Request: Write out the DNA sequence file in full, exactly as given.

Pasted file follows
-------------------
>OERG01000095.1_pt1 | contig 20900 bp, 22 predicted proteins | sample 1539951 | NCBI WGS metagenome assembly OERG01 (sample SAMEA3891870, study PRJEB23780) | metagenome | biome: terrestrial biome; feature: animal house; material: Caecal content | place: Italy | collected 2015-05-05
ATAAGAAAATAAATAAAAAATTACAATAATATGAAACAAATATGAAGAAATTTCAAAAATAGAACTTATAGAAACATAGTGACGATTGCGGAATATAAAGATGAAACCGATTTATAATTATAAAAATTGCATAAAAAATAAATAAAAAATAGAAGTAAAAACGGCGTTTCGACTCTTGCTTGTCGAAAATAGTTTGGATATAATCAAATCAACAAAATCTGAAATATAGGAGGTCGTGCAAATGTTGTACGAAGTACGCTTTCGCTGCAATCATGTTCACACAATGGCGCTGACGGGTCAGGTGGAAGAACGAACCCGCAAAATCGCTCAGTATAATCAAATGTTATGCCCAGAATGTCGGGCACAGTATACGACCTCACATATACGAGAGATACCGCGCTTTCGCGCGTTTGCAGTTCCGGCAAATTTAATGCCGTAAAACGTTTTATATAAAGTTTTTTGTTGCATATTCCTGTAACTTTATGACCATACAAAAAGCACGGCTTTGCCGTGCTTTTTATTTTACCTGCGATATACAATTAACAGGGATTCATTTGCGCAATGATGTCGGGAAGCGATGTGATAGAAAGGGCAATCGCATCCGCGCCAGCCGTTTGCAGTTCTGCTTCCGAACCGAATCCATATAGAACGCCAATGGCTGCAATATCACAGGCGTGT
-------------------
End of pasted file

>OERG01000095.1_pt1 | contig 20900 bp, 22 predicted proteins | sample 1539951 | NCBI WGS metagenome assembly OERG01 (sample SAMEA3891870, study PRJEB23780) | metagenome | biome: terrestrial biome; feature: animal house; material: Caecal content | place: Italy | collected 2015-05-05
ATAAGAAAATAAATAAAAAATTACAATAATATGAAACAAATATGAAGAAATTTCAAAAATAGAACTTATAGAAACATAGTGACGATTGCGGAATATAAAGATGAAACCGATTTATAATTATAAAAATTGCATAAAAAATAAATAAAAAATAGAAGTAAAAACGGCGTTTCGACTCTTGCTTGTCGAAAATAGTTTGGATATAATCAAATCAACAAAATCTGAAATATAGGAGGTCGTGCAAATGTTGTACGAAGTACGCTTTCGCTGCAATCATGTTCACACAATGGCGCTGACGGGTCAGGTGGAAGAACGAACCCGCAAAATCGCTCAGTATAATCAAATGTTATGCCCAGAATGTCGGGCACAGTATACGACCTCACATATACGAGAGATACCGCGCTTTCGCGCGTTTGCAGTTCCGGCAAATTTAATGCCGTAAAACGTTTTATATAAAGTTTTTTGTTGCATATTCCTGTAACTTTATGACCATACAAAAAGCACGGCTTTGCCGTGCTTTTTATTTTACCTGCGATATACAATTAACAGGGATTCATTTGCGCAATGATGTCGGGAAGCGATGTGATAGAAAGGGCAATCGCATCCGCGCCAGCCGTTTGCAGTTCTGCTTCCGAACCGAATCCATATAGAACGCCAATGGCTGCAATATCACAGGCGTGT